9 Things You Might Not Know About Scotland and the Oscars
It’s that time of year again Glasgow, when Hollywood and its shiny incumbents flock to the Dolby Theatre in LA, and act even shinier and Hollywooder (yeah we’ve made it a word) than usual.
But did you know that Scotland has ties that stem all the way back to the very creation of the Oscars in 1929?
Here are 9 things you might not know about Scotland’s connection to the Oscars…
1. Humble Beginnings
Frank Lloyd, born 1886 and originally from Cambuslang, is respected as Scotland’s first Hollywood superstar and Oscar winner. Lloyd was a Director, Scriptwriter and Producer and during his time won two Oscars for The Divine Lady and Cavalcade, but more importantly, in 1927, Lloyd was a founding member of the Academy of Motion Picture Arts and Sciences. Following its foundation, two years later, the Academy created the Oscars.
Who can forget Mel Gibson’s epic love letter to William Wallace and Scotland’s heroic battle against oppression and the ‘Longshanks’, certainly not the Oscars, because they rewarded the movie with 5 Oscars, including Best Picture and Best Director. It was also claimed that thanks to the movie, tourism in Scotland increased in the first year of release by as much as £15 million pounds.
The funny thing is, a substantial part of the movie was filmed in Ireland because of tax benefits and the medieval and Anglo Irish sites available to Mel Gibson at the time of filming.
3. Malcolm F****** Tucker wins an Oscar
The twelfth reincarnation of ‘The Doctor’ and everybody’s favourite angry Spin Doctor Peter Capaldi, is a proud owner of a prestigious gold statuette. All thanks to his short film ‘Franz Kafka, It’s a Wonderful Life’.
In 1995, the future Timelord, wrote and directed a short film about a man being constantly interrupted as he attempts to write the novel of which he is positive will become his masterpiece. Capaldi in the short film’s creation pays loving homage to the all time classic ‘It’s a Wonderful Life’.
It was entered into the ‘Best Live Action Short Film’ Category and remarkably it won. Meaning Capaldi now lives his life, one Oscar wealthier.
4. That’s The Chicago Way
James Bond 007 himself, Mr Sean Connery has surprisingly only been nominated once throughout his lengthy career. (Surely ‘Dragonheart’, ‘The Rock’ or Highlander, should have seen him nominated in every category). He only needed one nomination however, as he walked away with Best Supporting Actor for his role in ‘The Untouchables’.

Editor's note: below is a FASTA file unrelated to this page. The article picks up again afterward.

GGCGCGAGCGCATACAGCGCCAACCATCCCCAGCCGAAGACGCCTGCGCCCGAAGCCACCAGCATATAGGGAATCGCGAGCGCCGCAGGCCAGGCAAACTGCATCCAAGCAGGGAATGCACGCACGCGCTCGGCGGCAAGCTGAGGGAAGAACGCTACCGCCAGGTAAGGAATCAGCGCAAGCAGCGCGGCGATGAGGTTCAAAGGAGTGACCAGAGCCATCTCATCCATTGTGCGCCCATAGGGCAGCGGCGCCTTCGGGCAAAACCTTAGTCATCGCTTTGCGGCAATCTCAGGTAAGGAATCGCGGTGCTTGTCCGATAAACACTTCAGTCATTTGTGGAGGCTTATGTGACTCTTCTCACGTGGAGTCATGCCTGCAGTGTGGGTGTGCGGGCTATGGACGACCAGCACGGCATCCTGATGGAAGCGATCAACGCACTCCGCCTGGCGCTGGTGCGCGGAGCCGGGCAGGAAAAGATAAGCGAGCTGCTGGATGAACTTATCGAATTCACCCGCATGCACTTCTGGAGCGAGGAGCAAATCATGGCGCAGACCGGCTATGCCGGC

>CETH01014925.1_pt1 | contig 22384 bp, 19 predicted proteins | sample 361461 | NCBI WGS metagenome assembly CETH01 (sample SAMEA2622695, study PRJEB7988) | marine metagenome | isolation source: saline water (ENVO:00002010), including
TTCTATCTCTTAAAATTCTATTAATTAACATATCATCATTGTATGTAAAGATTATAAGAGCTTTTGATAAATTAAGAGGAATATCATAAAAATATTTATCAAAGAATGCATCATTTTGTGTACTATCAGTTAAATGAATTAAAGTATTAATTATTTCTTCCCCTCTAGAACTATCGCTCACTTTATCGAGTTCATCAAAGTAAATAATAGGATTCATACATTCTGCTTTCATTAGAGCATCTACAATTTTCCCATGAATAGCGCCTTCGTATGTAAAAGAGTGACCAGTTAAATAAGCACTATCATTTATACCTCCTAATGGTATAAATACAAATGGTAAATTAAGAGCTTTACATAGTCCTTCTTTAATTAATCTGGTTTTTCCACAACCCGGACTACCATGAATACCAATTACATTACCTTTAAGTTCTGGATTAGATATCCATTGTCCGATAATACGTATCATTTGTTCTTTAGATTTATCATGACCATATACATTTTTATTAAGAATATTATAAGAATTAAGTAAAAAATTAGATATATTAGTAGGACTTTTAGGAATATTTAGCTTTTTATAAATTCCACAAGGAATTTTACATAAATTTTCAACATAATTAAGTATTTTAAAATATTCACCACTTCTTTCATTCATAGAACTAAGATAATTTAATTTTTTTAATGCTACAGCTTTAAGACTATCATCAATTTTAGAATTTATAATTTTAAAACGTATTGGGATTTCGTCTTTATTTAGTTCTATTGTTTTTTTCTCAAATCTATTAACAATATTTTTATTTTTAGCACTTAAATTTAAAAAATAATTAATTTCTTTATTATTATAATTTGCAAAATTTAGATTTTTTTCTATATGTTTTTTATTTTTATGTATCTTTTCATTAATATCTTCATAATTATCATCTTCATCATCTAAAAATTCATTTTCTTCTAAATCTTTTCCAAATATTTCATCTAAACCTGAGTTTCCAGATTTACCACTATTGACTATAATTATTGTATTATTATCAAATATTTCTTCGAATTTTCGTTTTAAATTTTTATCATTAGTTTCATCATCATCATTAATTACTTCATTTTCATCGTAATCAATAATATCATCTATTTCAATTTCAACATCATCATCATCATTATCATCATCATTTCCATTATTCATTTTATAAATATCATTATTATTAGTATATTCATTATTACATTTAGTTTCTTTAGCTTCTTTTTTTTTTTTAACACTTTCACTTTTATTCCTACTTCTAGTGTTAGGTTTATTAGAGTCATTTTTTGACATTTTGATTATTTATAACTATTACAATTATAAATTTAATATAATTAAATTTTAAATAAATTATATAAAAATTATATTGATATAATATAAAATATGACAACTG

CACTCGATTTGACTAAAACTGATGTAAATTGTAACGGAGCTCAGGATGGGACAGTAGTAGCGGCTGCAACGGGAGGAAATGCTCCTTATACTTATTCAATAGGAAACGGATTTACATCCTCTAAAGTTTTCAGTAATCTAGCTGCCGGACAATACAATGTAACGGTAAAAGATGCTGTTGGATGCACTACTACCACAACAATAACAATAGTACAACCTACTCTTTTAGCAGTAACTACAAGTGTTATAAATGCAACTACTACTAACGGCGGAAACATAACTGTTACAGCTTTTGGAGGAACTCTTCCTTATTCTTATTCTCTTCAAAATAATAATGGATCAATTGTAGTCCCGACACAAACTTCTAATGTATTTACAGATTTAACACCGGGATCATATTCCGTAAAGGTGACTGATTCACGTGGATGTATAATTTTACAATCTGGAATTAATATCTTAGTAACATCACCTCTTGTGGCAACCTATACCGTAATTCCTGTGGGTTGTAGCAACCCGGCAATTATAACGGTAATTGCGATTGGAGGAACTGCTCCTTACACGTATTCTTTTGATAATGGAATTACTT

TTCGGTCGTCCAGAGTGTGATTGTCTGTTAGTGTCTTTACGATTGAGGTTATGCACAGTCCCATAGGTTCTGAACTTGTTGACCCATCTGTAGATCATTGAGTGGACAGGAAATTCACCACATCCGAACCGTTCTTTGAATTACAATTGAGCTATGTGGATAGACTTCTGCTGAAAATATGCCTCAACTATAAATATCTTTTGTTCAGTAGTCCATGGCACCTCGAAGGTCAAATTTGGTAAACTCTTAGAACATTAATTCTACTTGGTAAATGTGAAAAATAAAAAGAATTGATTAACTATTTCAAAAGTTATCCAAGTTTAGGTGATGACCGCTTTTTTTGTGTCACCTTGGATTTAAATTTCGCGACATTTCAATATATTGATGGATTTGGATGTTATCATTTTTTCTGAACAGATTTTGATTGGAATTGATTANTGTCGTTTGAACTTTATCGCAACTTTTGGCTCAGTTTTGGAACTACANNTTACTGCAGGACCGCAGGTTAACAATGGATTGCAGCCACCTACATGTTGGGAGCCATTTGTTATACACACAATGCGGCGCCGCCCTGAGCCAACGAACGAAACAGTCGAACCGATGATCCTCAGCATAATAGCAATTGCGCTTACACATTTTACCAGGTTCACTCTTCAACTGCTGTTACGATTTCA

5. The Last King of Scotland
Glaswegian film maker, Kevin Macdonald’s back catalogue includes two Oscar winning films. ‘One Day in September’, won the Oscar for Best Documentary, and Forest Whitaker won Best Actor for his performance as Idi Amin in ‘The Last King of Scotland’.
6. Hollywood via Helensburgh
Deborah Kerr born 1921 in Helensburgh, was a Scottish Hollywood star of the silver screen. Nominated six times for a Best Actress award, Kerr found herself with the unfortunate moniker of being known as the actress with the most nominations but no award. Her career peak spanned three decades from the 40’s to the 60’s, but she continued acting until the mid 1980’s.
She was given an honourary Oscar in 1994 for recognition as “an artist of impeccable grace and beauty, a dedicated actress whose motion picture career, has always stood for perfection”. She died an Oscar winner in 2007.
7. Annie Lennox and Lord of the Rings
Icon of the music industry, Aberdeen born Annie Lennox tasted Oscar success, thanks to the Lord of the Rings trilogy. Technically it was thanks to the third installment of the hugely successful Middle Earth set movies.
Lennox was one of three songwriters credited for creating ‘The Return of the King’s’ title track ‘Into The West’. Winning ‘Best Original Song’, she even sang the winning track live at the Oscars in 2004.
8. Scotland’s Forgotten Oscar Winner
Scottish born Norman McLaren who studied at Glasgow School of Art, in 1952, won an Oscar for his documentary ‘Neighbours’.
Commonly known as the ‘Father of Documentaries’, McLaren went on to become one of the world’s leading animators but even after his Oscar success, and all the acclaim that followed, remained almost anonymous in Scotland.
9. Ex Dundee Utd Player Wins An Oscar
Future Oscar winner, Neil Paterson became the first amateur player to captain a professional club during his time at Dundee Utd. Amazingly, following his playing career, Paterson went on to become an award winning novelist and screenwriter, forging a successful career on both sides of the Atlantic.
In 1960 Paterson, living in Crieff, was woken out his bed at 6 in the morning to be informed he had won the Best Screenplay Oscar for Room at the Top. A modest man, it’s rumoured Paterson simply smiled and went back to sleep.
So there you have it, what are your thoughts? What juicy info did we miss out? Let us know in the comments below.